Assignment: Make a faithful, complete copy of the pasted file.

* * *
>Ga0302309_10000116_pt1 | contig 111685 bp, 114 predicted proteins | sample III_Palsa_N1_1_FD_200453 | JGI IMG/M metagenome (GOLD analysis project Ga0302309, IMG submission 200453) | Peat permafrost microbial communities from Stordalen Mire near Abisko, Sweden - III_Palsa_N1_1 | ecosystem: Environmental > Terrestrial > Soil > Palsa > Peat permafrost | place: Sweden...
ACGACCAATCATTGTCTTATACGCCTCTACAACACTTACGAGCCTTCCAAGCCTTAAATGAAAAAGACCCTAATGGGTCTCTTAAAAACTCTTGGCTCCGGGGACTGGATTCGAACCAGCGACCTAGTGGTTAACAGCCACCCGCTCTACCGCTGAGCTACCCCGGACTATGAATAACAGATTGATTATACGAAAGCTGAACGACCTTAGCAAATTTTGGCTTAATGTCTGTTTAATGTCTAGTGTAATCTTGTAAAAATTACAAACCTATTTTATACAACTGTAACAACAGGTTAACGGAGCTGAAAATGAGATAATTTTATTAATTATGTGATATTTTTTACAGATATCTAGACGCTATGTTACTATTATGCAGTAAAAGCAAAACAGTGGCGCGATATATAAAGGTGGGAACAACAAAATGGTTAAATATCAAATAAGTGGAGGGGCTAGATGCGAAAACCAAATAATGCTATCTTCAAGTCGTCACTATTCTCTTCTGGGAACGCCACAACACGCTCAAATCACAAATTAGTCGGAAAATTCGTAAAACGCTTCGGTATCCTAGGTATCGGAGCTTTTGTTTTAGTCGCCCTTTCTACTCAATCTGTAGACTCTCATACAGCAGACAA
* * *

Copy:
>Ga0302309_10000116_pt1 | contig 111685 bp, 114 predicted proteins | sample III_Palsa_N1_1_FD_200453 | JGI IMG/M metagenome (GOLD analysis project Ga0302309, IMG submission 200453) | Peat permafrost microbial communities from Stordalen Mire near Abisko, Sweden - III_Palsa_N1_1 | ecosystem: Environmental > Terrestrial > Soil > Palsa > Peat permafrost | place: Sweden...
ACGACCAATCATTGTCTTATACGCCTCTACAACACTTACGAGCCTTCCAAGCCTTAAATGAAAAAGACCCTAATGGGTCTCTTAAAAACTCTTGGCTCCGGGGACTGGATTCGAACCAGCGACCTAGTGGTTAACAGCCACCCGCTCTACCGCTGAGCTACCCCGGACTATGAATAACAGATTGATTATACGAAAGCTGAACGACCTTAGCAAATTTTGGCTTAATGTCTGTTTAATGTCTAGTGTAATCTTGTAAAAATTACAAACCTATTTTATACAACTGTAACAACAGGTTAACGGAGCTGAAAATGAGATAATTTTATTAATTATGTGATATTTTTTACAGATATCTAGACGCTATGTTACTATTATGCAGTAAAAGCAAAACAGTGGCGCGATATATAAAGGTGGGAACAACAAAATGGTTAAATATCAAATAAGTGGAGGGGCTAGATGCGAAAACCAAATAATGCTATCTTCAAGTCGTCACTATTCTCTTCTGGGAACGCCACAACACGCTCAAATCACAAATTAGTCGGAAAATTCGTAAAACGCTTCGGTATCCTAGGTATCGGAGCTTTTGTTTTAGTCGCCCTTTCTACTCAATCTGTAGACTCTCATACAGCAGACAA